Hadi Mizban, Associated Press
Bruce S. Jenkins' op-ed regarding the Iraq war reasserts the conventional wisdom that there were no weapons of mass destruction found in Iraq, Iraq didn't attack the United States, it was a war of choice, etc ("U.S. better off because of Iraq War?" April 4). How do we know whether or not the conventional wisdom reflects reality? If the conventional wisdom on Iraq is based on reporting of events by the mainstream media, shouldn't that give us pause? The mainstream media's ability to tailor the story to support a political viewpoint is regularly demonstrated.
The 500 chemical munitions found in Iraq was the topic of a June 2006, House Armed Services Committee hearing. An important story in several aspects, but how was it reported? David Kay, the first director of the CIA Iraq Survey Group, testified at that 2006 hearing. He said, "Iraq was actually a more dangerous place than we assumed in the National Intelligence Estimate. Iraq was a vortex of corruption, filled with people who were capable to make WMD, who knew all the secrets, who were in that vortex of corruption, willing to sell their skills to the highest bidder."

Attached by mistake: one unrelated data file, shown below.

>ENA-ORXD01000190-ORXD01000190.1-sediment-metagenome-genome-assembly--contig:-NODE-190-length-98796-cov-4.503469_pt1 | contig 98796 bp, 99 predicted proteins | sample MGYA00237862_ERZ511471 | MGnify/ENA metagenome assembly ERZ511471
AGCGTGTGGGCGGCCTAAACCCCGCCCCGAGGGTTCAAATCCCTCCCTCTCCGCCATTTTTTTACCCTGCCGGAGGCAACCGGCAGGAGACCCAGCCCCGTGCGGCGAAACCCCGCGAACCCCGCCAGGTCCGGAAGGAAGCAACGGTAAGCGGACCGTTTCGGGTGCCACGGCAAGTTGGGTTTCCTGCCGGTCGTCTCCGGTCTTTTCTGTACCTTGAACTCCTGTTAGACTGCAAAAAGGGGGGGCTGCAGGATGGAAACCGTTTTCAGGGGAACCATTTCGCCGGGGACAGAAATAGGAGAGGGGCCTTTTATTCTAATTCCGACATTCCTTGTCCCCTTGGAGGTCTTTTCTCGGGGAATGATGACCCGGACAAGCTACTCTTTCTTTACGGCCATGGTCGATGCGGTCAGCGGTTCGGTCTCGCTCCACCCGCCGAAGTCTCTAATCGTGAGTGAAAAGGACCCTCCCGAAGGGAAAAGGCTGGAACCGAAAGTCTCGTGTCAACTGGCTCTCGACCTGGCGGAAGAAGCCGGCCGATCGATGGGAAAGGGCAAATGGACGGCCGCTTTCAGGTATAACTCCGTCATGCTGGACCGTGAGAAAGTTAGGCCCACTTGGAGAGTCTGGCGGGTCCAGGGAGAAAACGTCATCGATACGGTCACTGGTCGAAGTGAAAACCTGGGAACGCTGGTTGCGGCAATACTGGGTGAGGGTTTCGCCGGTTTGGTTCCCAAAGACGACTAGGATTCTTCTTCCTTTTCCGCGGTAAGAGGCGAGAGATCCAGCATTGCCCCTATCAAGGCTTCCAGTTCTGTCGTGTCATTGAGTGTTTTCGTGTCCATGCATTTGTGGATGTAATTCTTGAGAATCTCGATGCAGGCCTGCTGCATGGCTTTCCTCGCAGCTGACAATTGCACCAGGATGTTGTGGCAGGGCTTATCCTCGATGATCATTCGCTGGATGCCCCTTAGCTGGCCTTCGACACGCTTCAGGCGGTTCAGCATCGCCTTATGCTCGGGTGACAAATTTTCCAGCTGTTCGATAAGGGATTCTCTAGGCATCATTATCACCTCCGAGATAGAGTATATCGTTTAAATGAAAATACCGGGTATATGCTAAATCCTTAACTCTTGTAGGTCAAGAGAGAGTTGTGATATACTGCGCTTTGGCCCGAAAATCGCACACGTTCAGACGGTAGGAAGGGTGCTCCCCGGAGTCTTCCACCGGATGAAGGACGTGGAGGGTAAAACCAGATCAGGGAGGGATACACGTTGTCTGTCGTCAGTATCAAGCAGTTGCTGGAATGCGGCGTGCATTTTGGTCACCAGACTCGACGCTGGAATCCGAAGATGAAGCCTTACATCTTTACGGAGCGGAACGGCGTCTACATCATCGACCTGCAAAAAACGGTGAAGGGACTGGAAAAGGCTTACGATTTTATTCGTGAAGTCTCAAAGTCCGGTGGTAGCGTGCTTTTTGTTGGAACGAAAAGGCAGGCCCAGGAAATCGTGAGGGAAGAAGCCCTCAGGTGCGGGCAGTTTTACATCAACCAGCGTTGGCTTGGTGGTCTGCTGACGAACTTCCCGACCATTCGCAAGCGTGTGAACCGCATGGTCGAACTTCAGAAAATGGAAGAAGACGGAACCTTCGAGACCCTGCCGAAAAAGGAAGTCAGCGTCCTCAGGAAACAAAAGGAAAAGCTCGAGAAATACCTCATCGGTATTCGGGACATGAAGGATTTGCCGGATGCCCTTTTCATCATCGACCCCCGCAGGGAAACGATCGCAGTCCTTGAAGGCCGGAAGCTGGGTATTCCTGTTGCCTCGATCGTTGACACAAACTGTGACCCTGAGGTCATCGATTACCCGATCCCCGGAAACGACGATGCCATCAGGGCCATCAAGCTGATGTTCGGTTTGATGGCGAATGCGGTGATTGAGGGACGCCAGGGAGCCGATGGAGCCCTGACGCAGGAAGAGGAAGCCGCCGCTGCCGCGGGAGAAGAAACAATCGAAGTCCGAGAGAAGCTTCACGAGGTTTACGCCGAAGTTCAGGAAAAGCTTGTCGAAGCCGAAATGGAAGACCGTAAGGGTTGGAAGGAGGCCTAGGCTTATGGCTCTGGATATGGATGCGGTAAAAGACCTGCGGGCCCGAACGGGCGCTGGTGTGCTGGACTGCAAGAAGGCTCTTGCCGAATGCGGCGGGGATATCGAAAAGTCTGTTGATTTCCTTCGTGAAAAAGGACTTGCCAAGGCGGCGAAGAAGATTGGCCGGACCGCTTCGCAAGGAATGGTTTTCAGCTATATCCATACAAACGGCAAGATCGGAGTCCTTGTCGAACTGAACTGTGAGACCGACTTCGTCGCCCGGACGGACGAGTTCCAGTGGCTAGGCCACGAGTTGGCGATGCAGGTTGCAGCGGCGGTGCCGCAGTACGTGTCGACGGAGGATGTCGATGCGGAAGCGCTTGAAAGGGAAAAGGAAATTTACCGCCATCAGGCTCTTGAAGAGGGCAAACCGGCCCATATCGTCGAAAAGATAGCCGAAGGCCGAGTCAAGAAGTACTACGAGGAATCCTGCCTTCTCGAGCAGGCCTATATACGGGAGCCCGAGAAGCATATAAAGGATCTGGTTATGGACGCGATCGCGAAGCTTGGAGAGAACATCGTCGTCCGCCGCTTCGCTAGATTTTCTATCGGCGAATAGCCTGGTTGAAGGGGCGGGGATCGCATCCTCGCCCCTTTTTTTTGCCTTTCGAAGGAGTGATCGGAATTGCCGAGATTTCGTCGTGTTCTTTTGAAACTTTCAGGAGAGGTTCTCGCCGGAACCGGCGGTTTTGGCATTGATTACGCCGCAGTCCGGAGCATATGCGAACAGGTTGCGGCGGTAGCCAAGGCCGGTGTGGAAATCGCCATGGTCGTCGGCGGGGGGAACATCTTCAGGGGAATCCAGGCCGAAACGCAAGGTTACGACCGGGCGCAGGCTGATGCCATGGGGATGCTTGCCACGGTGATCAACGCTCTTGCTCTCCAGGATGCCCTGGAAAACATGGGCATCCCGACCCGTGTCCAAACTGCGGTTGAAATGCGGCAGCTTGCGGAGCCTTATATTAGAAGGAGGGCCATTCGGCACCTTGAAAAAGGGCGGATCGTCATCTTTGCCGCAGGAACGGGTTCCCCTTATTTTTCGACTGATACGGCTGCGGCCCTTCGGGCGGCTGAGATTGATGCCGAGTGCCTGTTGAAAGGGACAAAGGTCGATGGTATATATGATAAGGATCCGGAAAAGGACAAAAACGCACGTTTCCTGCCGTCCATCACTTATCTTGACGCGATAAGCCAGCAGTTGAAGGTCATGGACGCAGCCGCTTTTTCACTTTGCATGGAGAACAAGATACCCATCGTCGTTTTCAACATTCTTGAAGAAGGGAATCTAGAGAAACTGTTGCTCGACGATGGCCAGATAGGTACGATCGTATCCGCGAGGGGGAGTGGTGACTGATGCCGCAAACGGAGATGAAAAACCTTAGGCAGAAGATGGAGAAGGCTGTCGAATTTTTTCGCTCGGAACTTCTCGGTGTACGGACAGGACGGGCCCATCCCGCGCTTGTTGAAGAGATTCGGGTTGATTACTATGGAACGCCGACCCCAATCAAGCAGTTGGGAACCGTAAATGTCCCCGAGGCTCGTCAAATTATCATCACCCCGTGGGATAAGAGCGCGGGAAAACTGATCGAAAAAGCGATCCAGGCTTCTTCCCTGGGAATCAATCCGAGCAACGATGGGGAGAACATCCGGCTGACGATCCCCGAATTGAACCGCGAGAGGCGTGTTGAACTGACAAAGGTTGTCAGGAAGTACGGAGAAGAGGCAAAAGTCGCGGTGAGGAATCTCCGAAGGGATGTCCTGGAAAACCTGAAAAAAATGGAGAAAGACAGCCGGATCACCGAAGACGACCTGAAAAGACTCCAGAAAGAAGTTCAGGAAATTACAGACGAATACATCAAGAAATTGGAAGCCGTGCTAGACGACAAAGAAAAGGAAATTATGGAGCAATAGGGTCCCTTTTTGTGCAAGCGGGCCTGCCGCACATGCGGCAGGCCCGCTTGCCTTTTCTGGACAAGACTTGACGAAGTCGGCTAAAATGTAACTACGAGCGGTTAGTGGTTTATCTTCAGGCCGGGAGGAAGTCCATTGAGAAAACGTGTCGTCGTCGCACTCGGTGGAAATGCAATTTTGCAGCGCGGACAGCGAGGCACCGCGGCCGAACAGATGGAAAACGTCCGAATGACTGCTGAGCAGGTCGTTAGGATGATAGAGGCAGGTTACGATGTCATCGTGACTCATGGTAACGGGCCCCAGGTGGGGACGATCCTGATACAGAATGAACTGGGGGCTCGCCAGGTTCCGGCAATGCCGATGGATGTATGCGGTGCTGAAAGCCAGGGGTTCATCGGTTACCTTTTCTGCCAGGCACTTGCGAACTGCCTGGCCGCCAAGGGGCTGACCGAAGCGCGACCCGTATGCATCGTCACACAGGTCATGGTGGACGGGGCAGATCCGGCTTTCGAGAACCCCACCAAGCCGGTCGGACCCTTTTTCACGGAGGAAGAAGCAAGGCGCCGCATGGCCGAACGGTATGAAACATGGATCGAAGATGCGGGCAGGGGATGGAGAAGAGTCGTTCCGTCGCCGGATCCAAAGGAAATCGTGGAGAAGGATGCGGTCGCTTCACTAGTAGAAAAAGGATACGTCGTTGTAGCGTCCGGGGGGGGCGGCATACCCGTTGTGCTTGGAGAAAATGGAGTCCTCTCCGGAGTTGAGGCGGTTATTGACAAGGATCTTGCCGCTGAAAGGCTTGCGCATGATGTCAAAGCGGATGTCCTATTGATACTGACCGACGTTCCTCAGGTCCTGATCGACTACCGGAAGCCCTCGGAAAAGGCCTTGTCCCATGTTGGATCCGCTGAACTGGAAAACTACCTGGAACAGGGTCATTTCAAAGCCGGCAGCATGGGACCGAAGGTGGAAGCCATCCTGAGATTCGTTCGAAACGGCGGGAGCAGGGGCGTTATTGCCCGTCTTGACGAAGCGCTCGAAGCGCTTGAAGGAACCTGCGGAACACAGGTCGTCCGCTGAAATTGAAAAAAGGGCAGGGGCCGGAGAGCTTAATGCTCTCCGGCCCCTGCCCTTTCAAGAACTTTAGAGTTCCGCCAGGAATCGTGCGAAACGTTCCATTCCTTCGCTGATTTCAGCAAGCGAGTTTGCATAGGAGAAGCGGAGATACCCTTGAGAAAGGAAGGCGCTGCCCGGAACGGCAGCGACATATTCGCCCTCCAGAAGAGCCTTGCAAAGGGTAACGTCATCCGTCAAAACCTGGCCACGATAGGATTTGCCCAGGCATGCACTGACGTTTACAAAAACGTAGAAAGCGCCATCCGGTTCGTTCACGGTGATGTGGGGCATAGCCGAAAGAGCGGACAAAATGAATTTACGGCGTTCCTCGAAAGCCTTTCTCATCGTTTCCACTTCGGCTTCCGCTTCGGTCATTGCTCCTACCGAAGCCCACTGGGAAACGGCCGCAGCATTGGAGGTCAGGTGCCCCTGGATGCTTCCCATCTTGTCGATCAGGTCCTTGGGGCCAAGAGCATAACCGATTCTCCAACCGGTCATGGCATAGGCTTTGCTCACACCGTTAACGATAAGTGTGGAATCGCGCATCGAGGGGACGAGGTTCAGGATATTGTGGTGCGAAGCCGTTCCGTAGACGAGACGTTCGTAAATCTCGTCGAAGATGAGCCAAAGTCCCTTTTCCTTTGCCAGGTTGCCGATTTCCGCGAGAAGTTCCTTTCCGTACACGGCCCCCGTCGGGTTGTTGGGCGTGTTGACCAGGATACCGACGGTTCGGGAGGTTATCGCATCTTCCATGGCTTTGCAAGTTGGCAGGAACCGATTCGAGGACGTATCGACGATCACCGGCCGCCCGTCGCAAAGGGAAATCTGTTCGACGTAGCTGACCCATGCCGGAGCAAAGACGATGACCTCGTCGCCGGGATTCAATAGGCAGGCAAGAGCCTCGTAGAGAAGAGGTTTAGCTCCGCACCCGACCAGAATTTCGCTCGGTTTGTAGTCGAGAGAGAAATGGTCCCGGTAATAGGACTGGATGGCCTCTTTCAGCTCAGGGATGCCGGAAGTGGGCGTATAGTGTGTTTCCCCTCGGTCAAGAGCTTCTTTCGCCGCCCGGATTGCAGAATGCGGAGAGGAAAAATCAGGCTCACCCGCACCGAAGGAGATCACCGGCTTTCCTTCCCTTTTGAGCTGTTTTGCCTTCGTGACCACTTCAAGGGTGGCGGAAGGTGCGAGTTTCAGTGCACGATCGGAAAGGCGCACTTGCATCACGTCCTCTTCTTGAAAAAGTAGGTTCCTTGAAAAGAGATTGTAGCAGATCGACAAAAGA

- In our opinion: Parents reading to young...
- Letter: Peanut butter ban?
- Drew Clark: What President Obama does well:...
- Letter: Pay for your share
- Letter: Repeating past mistakes
- Ron Clegg: Primary seat belt law will save lives
- In our opinion: Supreme Court rules...
- Kent Jones: Anticipating the forthcoming...
- In our opinion: Obama's State of the... 71
- Jay Evensen: Obama must make religious... 54
- 6 important takeaways for families in... 37
- In our opinion: Supreme Court rules... 35
- Letter: Not so lazy 34
- Jay Evensen: Leave free tuition... 31
- Doug Robinson: NFL overtime rules need... 27
- George F. Will: America’s welfare... 22